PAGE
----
Blame your asymmetrical ears for being a dud at dancing
London, Apr 11: Got two left feet? Well, then instead of wasting money on dance classes, try to spend a few minutes measuring your ears, suggest researchers.
Researchers in Edinburgh have embarked upon a mass experiment which will be see both good and bad dancers. They have been invited to show off their skills before having their ears also subjected to scrutiny.
The study’s motive is to test the theory that the more symmetrical you are, the more likely you are to be a hit on the dance floor.
"We will be finding the best and worst dancers in the room and finding out how symmetrical their bodies are. Good dancers tend to be quite physically symmetrical – if you measure their ears they tend to be about the same size,” The Scotsman quoted researcher Professor Richard Wiseman, as saying.
The reasons behind the link between symmetry, dancing and attractiveness are complex. Symmetrical features, such as equally sized ears and eyes, are generally thought to be linked to genetic quality.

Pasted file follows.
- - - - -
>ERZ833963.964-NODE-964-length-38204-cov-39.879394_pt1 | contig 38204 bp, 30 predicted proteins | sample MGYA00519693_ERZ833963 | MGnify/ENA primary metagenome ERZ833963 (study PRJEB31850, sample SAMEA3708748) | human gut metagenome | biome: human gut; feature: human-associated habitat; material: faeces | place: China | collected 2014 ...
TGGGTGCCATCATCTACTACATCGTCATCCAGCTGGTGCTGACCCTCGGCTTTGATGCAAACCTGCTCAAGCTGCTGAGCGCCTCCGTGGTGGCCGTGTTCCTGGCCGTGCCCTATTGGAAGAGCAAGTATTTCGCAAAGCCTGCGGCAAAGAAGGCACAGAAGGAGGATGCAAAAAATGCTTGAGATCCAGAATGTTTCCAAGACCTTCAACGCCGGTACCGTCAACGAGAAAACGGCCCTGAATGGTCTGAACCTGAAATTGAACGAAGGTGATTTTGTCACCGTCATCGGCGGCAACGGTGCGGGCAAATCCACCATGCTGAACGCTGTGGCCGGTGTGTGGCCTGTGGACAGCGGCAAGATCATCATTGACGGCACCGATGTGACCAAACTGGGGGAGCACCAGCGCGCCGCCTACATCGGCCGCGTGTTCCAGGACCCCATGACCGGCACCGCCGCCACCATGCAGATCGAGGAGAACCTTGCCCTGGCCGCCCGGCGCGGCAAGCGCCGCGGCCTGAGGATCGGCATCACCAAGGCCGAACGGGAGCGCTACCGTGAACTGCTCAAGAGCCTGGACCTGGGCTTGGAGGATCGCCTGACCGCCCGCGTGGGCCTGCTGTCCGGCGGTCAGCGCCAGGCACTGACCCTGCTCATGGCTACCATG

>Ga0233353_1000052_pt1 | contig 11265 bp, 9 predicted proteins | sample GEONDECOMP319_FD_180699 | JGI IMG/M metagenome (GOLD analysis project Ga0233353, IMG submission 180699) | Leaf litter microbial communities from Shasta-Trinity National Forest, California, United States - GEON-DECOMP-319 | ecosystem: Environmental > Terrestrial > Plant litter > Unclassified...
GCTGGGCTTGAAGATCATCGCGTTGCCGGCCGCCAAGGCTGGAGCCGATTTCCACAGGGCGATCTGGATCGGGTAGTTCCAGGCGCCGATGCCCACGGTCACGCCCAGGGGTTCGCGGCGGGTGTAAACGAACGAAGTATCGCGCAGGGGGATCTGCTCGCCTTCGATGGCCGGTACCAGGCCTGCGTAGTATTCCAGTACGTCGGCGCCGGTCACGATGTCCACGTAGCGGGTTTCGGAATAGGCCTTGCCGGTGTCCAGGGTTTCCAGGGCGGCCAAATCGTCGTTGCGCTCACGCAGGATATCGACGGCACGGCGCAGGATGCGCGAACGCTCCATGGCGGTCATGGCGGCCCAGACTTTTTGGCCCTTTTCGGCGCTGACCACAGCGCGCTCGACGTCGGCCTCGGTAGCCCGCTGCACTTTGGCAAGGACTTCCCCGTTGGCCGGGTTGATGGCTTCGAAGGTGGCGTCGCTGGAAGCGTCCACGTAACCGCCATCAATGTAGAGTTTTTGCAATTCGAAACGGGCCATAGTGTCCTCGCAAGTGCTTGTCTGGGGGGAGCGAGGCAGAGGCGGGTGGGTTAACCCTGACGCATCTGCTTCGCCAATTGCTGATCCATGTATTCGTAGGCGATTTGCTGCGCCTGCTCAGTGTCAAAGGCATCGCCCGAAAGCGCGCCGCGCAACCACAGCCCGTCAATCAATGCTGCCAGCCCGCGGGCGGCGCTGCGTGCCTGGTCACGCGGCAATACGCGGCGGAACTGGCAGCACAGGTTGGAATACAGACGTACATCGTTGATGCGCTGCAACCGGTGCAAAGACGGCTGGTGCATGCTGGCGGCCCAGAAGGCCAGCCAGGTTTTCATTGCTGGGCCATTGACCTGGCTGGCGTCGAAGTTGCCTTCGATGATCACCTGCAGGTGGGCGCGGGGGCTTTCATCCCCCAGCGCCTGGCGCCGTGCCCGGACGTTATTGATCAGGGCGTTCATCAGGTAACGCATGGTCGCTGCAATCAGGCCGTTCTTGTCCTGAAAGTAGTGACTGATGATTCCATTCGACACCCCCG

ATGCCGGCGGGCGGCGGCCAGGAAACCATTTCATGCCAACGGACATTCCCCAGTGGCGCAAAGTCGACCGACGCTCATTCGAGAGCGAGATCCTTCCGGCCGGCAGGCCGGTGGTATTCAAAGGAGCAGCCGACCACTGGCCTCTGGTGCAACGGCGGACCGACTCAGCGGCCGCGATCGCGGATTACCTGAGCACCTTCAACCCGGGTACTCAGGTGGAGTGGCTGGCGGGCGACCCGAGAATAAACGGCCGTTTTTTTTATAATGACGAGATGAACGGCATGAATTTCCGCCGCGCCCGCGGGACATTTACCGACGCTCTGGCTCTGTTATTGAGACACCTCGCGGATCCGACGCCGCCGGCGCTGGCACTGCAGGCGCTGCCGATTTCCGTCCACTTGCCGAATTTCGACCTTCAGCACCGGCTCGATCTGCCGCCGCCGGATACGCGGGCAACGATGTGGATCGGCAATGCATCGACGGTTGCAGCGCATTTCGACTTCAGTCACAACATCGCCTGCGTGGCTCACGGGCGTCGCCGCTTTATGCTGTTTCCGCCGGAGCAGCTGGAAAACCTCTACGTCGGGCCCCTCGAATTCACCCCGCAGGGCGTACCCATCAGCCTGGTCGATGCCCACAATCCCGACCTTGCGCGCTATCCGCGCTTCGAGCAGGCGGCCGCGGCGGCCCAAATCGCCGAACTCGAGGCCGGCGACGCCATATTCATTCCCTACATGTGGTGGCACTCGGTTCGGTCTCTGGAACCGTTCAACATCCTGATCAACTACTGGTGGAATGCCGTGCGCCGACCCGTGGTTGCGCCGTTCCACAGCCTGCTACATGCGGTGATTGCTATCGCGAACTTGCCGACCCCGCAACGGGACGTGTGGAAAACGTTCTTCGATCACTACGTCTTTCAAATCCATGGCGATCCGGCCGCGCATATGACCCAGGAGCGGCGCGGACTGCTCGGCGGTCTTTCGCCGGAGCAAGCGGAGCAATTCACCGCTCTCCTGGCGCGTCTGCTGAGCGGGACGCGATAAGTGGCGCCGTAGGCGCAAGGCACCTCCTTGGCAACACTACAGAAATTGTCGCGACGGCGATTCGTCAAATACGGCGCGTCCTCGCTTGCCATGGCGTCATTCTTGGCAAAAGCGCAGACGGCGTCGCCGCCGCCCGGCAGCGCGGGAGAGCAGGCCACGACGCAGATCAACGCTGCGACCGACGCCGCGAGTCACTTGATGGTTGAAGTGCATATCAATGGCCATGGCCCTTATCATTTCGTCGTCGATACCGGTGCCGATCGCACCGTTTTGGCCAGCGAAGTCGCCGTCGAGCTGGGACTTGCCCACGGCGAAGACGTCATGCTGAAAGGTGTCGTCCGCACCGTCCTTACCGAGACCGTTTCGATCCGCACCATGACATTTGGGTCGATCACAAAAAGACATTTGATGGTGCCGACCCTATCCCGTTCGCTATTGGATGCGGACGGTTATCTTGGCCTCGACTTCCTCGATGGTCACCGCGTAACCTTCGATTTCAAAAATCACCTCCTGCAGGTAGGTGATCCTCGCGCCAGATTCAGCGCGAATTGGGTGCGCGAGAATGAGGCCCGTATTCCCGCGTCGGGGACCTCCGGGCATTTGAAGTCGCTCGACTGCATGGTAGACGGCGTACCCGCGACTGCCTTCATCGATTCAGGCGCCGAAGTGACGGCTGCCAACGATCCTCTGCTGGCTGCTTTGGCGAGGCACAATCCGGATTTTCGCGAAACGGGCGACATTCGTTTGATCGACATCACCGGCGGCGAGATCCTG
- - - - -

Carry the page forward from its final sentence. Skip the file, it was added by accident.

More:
Previous studies suggest highly symmetrical people are generally rated as more attractive.
According to Wiseman, in evolutionary terms, attractiveness was a sign of a good genetic background, meaning someone was likely to produce the best and healthiest offspring.
"One theory about dance is that it is a kind of display of sexual fitness. It''s a way of saying to people we''re fit, we''ve got a good sense of rhythm.
"You expect good dancers to be displaying their fitness and people who are good bets from an evolutionary perspective are those who are quite symmetrical in terms of facial attraction,” he said.
For the study at the Edinburgh Science Festival event, good dancers will be asked to put themselves forward for a dance-off to find the five best among them. The five worst dancers, Wiseman said, would be easier to spot.
Then the ear measuring will commence. Wiseman said researchers suspected the best dancers would have the most symmetrical ears, while the worst dancers would be less equal – though there may only be a few millimetres difference.
"Pretty much every society dances and a lot of the time those dances are about attracting mates," he added. (ANI)